Haider Ackermann titled his show A Carte Blanche Named Opium, and the elegantly spare book (he called it a carnet de voyage) that was distributed before his Spring presentation in Florence promised an appropriately dark, sensual head trip. That was a lot for the clothes to live up to. They were beautiful, yes, but so exquisitely studied that the carte blanche, the drama, went missing. Still, the scenario was seductive—the women in their languidly draped palazzo pants and layered silk tanks, the men like exotic brigands in rig that was part samurai, part corsair. It was easy to imagine the latter sweeping the former onto an Arab stallion and riding away into the desert, civilization surrendering to barbarism, even if what actually happened was more measured and polite.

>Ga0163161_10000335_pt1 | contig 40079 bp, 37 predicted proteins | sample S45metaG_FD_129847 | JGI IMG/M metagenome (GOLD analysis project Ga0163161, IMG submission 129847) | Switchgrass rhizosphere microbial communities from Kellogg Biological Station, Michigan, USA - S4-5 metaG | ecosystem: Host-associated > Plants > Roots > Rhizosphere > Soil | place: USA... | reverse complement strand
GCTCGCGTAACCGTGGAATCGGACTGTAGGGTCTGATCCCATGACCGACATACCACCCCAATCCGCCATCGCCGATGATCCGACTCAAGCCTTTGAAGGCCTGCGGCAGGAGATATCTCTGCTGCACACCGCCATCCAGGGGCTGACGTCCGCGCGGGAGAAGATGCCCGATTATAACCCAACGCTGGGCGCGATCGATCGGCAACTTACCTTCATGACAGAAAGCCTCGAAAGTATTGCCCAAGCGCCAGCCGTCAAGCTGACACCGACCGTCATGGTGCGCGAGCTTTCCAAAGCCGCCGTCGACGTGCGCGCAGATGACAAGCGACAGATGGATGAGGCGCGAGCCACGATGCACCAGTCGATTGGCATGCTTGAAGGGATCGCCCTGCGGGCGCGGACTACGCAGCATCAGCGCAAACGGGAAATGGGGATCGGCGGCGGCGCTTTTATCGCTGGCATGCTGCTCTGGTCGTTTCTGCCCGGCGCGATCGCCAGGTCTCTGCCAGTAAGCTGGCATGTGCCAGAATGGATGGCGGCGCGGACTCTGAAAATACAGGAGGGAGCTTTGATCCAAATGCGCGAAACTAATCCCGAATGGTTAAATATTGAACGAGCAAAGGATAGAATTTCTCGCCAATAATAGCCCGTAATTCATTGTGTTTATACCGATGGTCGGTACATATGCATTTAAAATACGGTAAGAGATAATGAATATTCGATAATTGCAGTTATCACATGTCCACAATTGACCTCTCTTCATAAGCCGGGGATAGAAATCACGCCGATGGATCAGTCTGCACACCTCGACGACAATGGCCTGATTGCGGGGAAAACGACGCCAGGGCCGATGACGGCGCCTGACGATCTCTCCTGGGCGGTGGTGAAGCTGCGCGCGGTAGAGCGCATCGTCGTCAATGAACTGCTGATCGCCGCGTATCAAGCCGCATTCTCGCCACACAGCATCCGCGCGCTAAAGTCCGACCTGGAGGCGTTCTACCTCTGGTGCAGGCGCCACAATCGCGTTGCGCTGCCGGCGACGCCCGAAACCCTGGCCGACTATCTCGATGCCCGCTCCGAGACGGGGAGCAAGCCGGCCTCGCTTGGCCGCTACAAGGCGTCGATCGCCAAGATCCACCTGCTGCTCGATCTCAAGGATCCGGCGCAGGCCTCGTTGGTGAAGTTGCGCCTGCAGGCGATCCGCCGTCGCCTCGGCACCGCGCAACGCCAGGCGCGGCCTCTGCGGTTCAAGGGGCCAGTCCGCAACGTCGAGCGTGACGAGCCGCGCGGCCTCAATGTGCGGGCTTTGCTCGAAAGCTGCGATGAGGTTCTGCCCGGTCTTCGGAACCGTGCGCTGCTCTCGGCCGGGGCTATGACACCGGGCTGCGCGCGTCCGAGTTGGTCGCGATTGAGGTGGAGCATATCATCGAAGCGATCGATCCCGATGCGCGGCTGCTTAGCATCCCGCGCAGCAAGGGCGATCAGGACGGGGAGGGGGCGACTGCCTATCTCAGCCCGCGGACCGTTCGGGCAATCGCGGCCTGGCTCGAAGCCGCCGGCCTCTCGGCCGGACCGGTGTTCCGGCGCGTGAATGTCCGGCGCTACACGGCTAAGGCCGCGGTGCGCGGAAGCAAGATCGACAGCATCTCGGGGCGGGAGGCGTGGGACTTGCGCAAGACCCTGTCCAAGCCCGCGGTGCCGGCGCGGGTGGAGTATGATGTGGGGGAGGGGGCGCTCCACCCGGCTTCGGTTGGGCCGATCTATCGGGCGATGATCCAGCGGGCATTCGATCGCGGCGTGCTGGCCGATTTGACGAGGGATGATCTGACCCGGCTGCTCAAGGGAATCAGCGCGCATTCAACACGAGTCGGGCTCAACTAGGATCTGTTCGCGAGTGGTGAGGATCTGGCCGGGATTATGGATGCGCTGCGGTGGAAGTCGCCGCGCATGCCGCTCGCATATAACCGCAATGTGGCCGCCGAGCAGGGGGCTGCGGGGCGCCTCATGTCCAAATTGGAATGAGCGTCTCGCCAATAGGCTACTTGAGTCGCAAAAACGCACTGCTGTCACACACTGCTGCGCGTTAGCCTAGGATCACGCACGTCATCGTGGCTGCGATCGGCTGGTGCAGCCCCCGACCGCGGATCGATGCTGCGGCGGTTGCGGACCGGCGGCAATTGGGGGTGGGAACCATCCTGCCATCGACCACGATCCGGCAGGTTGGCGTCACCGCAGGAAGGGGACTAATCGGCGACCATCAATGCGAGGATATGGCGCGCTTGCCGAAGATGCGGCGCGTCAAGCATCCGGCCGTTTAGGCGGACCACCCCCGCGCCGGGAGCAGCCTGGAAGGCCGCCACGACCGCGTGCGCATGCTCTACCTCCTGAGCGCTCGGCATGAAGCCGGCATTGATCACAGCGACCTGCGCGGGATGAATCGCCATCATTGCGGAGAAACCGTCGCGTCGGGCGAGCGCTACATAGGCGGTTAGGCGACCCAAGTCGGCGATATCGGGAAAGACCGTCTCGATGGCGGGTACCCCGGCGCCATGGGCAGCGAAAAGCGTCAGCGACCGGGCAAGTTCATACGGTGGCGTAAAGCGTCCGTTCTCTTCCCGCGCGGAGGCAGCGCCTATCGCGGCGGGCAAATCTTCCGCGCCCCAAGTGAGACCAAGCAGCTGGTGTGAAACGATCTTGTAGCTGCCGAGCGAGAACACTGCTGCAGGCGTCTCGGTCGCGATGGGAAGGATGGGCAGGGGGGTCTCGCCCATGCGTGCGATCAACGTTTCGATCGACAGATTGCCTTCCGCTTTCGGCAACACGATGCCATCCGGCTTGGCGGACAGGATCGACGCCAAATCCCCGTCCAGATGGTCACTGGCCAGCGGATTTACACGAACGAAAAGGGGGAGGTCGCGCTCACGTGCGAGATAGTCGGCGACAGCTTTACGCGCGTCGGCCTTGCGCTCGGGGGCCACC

Ackermann was Pitti's special womenswear guest (Raf Simons shows for Jil Sander tonight as the menswear invitee), and a surprise was promised. You could take your pick: the stunning Renaissance venue (the Palazzo Corsini) whose shadowy salons opened onto a chandelier-lit central courtyard, where a single bat circled while the audience took their seats; the table laid for a Caravaggio bacchanal; the atmospheric musical accompaniment from model Jamie Bochert. Or perhaps the surprise was that Ackermann was offering menswear for the first time. It was costume-y with its mirrored patchworks and brocades, but its boho nomad spirit felt like an authentic expression of the outré world defined in Haider's book. As for his womenswear, the main issue was that there was scarcely enough of it to get a true sense of the collection. One outfit of a leopard-spot camisole and pajama-striped pants ended in a long, animal-printed train that had a gala glamour. Still, it may be more sensible to lift a phrase from the Pitti press release and label the night "a site-specific performance," in which case the clothes should be regarded as merely one facet of an evening's elaborate entertainment.